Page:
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CMJ 2009: Day 5 - Imaad Wasif + Violens + Sharon von Etten

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Sunday, Oct 25, 2009
The CMJ Music Marathon and Film Festival invades New York City this week. Here's the latest from PopMatters' writers on the beat. Words and Pictures by Stephen Stirling

Imaad Wasif
Bowery Ballroom, New York City
Imaad Wasif is chock full of two things: Hair and love. In case you weren’t certain of the latter half of that combo, Wasif took the time to remind the crowd at Bowery Ballroom… after every song: “I love the city. I love being insane. I love being insanely in love.” Though Wasif was somewhat awkward while trying to make conversation with the crowd between songs, he was at home while performing his brand of classic rock. All of his songs, all of which he was quick to point out were “love songs,” were well-crafted and well-performed. Wasif was the star of the show, but would have been helped if he had a more animated supporting cast—his bassist and drummer seemed disinterested no matter how much Wasif thrashed about the stage. I’m not certain I really felt the love like Wasif, but perhaps if I find the man he awkwardly hugged at the end of his set, he could shed some light.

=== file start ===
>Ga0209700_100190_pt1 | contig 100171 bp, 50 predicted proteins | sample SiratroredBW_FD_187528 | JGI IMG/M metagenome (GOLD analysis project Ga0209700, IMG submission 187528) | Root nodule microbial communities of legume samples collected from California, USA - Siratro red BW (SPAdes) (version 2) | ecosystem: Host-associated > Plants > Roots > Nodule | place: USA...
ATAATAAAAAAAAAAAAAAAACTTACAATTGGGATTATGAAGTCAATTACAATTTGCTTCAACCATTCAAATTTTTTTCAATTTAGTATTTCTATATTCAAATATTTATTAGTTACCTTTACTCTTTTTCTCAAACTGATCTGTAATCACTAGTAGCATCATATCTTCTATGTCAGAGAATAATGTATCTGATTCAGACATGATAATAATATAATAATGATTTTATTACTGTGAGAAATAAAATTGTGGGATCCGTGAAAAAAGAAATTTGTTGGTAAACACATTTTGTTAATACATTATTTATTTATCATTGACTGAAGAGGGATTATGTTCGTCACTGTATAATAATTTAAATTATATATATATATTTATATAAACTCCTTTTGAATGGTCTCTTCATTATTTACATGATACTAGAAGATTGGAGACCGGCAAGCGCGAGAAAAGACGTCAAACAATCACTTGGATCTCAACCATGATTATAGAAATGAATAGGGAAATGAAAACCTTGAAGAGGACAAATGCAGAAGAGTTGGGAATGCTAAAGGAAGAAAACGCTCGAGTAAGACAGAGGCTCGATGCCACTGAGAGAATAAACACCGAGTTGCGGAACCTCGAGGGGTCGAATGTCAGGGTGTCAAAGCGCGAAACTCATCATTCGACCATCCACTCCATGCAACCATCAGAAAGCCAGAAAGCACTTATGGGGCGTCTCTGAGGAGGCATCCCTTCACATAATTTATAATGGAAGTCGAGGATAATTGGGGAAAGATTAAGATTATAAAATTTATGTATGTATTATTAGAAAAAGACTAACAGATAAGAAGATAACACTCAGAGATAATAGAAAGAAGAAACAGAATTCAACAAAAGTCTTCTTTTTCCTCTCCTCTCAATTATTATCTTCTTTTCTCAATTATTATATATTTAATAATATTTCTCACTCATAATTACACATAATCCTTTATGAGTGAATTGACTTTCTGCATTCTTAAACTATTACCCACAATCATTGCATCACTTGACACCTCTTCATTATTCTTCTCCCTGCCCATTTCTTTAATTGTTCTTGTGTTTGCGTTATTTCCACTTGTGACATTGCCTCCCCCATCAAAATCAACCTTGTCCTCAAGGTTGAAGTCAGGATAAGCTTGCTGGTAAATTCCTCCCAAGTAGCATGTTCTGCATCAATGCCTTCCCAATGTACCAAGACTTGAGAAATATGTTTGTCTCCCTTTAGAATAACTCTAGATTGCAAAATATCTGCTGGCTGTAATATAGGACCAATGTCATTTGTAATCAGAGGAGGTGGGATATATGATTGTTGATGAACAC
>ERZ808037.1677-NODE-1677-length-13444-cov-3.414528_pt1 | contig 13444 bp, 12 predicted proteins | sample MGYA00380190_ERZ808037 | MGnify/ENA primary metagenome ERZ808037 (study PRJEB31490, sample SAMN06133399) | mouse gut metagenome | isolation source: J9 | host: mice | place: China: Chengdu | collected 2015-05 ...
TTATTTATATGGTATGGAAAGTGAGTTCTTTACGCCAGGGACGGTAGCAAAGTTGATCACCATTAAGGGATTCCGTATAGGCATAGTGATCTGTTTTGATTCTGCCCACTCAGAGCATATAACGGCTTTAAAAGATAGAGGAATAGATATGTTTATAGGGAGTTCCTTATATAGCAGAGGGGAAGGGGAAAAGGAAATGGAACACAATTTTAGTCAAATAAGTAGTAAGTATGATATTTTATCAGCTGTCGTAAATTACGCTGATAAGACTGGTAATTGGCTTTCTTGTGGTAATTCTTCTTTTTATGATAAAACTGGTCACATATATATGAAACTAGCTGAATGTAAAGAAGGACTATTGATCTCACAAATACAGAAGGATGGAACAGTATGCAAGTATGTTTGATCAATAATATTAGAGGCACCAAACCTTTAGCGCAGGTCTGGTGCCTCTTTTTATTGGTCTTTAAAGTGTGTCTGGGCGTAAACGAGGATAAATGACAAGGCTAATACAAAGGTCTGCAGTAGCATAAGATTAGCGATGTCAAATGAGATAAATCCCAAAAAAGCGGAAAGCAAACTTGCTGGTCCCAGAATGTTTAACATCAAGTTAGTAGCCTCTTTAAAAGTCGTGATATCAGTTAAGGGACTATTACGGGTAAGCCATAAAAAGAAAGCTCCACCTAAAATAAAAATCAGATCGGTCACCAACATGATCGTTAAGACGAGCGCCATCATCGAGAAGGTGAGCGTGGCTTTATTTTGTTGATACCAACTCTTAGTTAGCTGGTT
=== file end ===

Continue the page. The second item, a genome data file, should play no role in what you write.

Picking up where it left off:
Violens
Bowery Ballroom, New York City
I think perhaps the worst thing that can befall a band at CMJ is to be average. Over the years, the extremes of CMJ are what are cemented in my mind—the misery of the worst and the joy of the best. I don’t think I’ll remember Violens show a few years down the road. They weren’t bad. But when they went through their set of ethereal pop-rock fairly seamlessly, it just didn’t leave an impression. When all you’ve got is 45 minutes in a sea of hundreds of bands, you better make some waves. Violens just went through the motions, and in doing so stepped back into a large crowd instead of out in front of it.


Sharon von Etton
Bowery Ballroom, New York City
“I hope you guys weren’t expecting a metal band,” Sharon von Etten said meekly after performing her first song. “It’s not going to get much louder than this.” That was just fine, because for the 45 minutes she took the stage, the Bowery Ballroom stood in captivated silence. As a small woman standing along on stage with a hulking red hollow-body guitar, von Etten isn’t exactly the most powerful figure. But her voice is so penetrating, and her delivery so effortless that her southern ballads soared easily over the rest of the evening’s lineup.  As von Etten cooed, a survey of the crowd showed many—including TV on the Radio’s Kyp Malone—weren’t watching.  Rather, they stood with their eyes closed, necks gently cocked back, swaying slightly as they let von Etten’s silky voice take them away.


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